10:30 from Jerusalem to Jericho: A 17-mile journey eastward that descends nearly 3,200 feet. Its rough terrain made the roadway a target area for bandits and thieves.

10:35 two silver coins [denarii]: About two days’ wages. It would have paid for several days of lodging.

Scripture Reflection

Friends, our Gospel today is one of the best-known of Jesus’ parables, the story of the Good Samaritan. Every story, parable, illustration, exhortation is, at the end of the day, a picture of the Lord.

In one of the great windows of Chartres Cathedral, there is an intertwining of two stories, the account of the Fall of Mankind and the parable of the Good Samaritan. This reflects a connection that was made by the church fathers. The Good Samaritan is a symbol of Jesus, himself, in his role as savior of the world.

Now our task is to be other Christs. “Which of these three was a neighbor to the man who fell in with the robbers? The one who treated him with compassion”. Jesus says to him, “Go and do the same.”

We spend our lives now looking for those people stranded by the road, victimized by sin. We don’t walk by, indifferent to them, but rather we do what Jesus did. Even those who are our natural enemies, even those who frighten us. And we bring the Church’s power to bear, pouring in the oil and wine of compassion, communicating the power of Christ’s cross.

– Bishop Robert Barron

May the virtues of faith, hope, and love go with you today – DV.


Jesus said to the chief priests and the elders of the people:
“Hear another parable.
There was a landowner who planted a vineyard,
put a hedge around it, dug a wine press in it, and built a tower.
Then he leased it to tenants and went on a journey.
When vintage time drew near,
he sent his servants to the tenants to obtain his produce.
But the tenants seized the servants and one they beat,
another they killed, and a third they stoned.
Again he sent other servants, more numerous than the first ones,
but they treated them in the same way.
Finally, he sent his son to them, thinking,
‘They will respect my son.’
But when the tenants saw the son, they said to one another,
‘This is the heir.
Come, let us kill him and acquire his inheritance.’
They seized him, threw him out of the vineyard, and killed him.
What will the owner of the vineyard do to those tenants when he comes?”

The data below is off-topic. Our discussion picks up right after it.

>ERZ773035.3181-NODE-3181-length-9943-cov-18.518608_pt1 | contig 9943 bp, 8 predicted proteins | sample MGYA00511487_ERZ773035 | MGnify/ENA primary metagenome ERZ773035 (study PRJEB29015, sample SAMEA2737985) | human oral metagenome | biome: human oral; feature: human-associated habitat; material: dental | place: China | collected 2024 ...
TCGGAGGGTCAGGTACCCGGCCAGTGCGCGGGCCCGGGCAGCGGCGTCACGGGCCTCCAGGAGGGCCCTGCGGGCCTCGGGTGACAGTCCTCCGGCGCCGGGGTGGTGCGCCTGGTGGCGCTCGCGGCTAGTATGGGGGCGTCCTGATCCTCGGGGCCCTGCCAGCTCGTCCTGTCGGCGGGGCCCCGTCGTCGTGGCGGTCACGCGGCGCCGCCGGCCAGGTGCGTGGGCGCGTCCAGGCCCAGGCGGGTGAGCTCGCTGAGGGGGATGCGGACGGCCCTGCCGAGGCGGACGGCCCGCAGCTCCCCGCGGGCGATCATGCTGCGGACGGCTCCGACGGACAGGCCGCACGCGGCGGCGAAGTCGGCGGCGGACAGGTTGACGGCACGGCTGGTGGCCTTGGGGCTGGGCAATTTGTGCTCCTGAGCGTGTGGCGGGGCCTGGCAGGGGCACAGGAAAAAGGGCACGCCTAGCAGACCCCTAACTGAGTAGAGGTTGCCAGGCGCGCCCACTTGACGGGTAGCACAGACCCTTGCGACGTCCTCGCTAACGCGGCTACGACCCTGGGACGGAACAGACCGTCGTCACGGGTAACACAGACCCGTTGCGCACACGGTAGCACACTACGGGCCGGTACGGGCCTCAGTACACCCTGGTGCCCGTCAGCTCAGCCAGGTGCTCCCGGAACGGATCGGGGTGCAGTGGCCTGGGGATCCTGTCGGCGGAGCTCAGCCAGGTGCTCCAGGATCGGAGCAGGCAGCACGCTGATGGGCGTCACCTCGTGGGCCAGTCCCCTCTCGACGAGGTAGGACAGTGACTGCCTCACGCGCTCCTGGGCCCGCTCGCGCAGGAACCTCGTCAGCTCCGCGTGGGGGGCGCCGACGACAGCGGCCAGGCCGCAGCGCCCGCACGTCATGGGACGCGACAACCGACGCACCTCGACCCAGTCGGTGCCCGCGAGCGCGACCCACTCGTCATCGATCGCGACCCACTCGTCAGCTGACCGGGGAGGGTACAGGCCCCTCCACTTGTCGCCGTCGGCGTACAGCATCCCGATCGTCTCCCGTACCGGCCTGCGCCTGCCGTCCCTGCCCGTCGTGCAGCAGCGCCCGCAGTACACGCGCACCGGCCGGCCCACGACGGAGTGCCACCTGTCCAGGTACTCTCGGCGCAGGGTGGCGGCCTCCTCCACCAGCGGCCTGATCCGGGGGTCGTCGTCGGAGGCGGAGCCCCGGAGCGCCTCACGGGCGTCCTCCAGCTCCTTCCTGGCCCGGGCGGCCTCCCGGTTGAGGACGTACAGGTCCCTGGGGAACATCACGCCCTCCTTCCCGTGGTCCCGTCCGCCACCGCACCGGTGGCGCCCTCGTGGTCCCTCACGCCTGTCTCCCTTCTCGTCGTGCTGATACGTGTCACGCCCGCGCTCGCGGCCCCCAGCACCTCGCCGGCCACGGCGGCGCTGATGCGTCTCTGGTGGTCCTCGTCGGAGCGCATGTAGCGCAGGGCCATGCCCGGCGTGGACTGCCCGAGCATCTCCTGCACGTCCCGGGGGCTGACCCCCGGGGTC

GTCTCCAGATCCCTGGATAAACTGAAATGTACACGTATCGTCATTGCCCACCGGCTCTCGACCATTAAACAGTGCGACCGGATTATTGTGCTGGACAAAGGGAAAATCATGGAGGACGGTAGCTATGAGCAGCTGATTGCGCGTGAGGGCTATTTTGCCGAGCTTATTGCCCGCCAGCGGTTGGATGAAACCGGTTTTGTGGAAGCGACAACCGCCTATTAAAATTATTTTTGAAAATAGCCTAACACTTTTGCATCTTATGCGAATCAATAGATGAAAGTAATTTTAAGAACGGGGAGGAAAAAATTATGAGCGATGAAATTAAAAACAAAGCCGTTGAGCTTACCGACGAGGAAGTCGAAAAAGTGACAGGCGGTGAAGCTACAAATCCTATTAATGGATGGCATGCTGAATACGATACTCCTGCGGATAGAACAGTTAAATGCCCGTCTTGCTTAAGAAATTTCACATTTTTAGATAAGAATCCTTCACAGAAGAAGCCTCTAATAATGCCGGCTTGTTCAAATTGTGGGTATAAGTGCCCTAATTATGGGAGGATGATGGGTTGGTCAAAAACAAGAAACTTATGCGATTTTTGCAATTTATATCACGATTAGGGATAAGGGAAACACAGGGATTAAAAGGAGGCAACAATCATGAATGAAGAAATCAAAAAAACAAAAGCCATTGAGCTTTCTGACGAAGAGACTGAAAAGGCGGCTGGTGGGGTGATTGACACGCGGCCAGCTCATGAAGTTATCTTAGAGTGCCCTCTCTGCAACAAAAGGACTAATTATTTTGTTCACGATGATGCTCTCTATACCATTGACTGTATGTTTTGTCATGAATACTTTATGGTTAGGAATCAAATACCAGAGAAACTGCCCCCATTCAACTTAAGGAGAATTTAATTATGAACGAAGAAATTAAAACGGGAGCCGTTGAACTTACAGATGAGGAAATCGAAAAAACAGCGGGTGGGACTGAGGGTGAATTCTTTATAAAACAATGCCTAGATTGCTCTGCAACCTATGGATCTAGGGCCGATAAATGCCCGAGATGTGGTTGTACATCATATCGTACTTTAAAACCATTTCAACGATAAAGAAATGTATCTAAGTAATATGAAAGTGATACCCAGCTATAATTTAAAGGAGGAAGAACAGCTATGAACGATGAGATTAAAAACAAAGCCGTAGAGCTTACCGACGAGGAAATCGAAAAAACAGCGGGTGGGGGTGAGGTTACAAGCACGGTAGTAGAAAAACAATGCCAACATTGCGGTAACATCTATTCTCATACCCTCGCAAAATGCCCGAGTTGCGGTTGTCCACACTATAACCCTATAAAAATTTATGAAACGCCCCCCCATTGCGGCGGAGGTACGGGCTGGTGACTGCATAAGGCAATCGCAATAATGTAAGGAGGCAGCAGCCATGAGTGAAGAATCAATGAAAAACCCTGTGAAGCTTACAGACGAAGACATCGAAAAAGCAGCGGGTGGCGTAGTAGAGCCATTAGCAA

They answered him,
“He will put those wretched men to a wretched death
and lease his vineyard to other tenants
who will give him the produce at the proper times.”
Jesus said to them, “Did you never read in the Scriptures:
The stone that the builders rejected
has become the cornerstone;
by the Lord has this been done,
and it is wonderful in our eyes?

Therefore, I say to you,
the kingdom of God will be taken away from you
and given to a people that will produce its fruit.”
(Matthew 21:33-43)

Scripture Study

21:33 planted a vineyard … a tower: cf. Is 5:1–2. The vineyard is defined in Is 5:7 as “the house of Israel.”

21:34–35 his servants: Matthew has two sendings of servants as against Mark’s three sendings of a single servant (Mk 11:2–5a) followed by a statement about the sending of “many others” (Mk 11:2, 5b). That these servants stand for the prophets sent by God to Israel is clearly implied but not made explicit here, but see Mt 23:37. his produce: cf. Mk 12:2 “some of the produce.” The produce is the good works demanded by God, and his claim to them is total.

21:38 acquire his inheritance: if a Jewish proselyte died without heir, the tenants of his land would have final claim on it.

21:39 they seized him … and killed him: the change in the Marcan order where the son is killed and his corpse then thrown out (Mk 12:8) was probably made because of the tradition that Jesus died outside the city of Jerusalem; see Jn 19:17; Heb 13:12.

21:41 They answered: in Mk 12:9 the question is answered by Jesus himself; here the leaders answer and so condemn themselves; cf. Mt 21:31. Matthew adds that the new tenants to whom the vineyard will be transferred will give the owner the produce at the proper times.

21:42 Cf. Ps 118:22–23. The psalm was used in the early church as a prophecy of Jesus’ resurrection; see Acts 4:11; 1 Pt 2:7. If, as some think, the original parable ended at Mt 21:39 it was thought necessary to complete it by a reference to Jesus’ vindication by God.

21:43 Peculiar to Matthew. Kingdom of God. Its presence here instead of Matthew’s usual “kingdom of heaven” may indicate that the saying came from Matthew’s own traditional material. A people that will produce its fruit: believing Israelites and Gentiles, the church of Jesus.

Scripture Reflection

Friends, just before his passion and death, Jesus tells the striking story that is our Gospel for today. The fertile vineyard stands for Israel, his chosen people. But it could be broadened out to include the world. What do we learn from this beautiful image? That God has made for his people a place where they can find rest, enjoyment, good work.

We—Israel, the Church, the world—are not the owners of this vineyard; we are tenants. One of the most fundamental spiritual mistakes we can make is to think that we own the world. We are tenants, entrusted with the responsibility of caring for it, but everything that we have and are is on loan. Our lives are not about us.

Christ is God’s judgment. We are all under his judgment. In the measure that we kill him, refuse to listen to him, we place our tenancy in jeopardy. And so the great question that arises from this reading: “how am I using the gifts that God gave me for God’s purposes? My money? My time? My talents? My creativity? My relationships?” All is for God, and thus all is under God’s judgment.

– Bishop Robert Barron

May the virtues of faith, hope, and love go with you today – DV.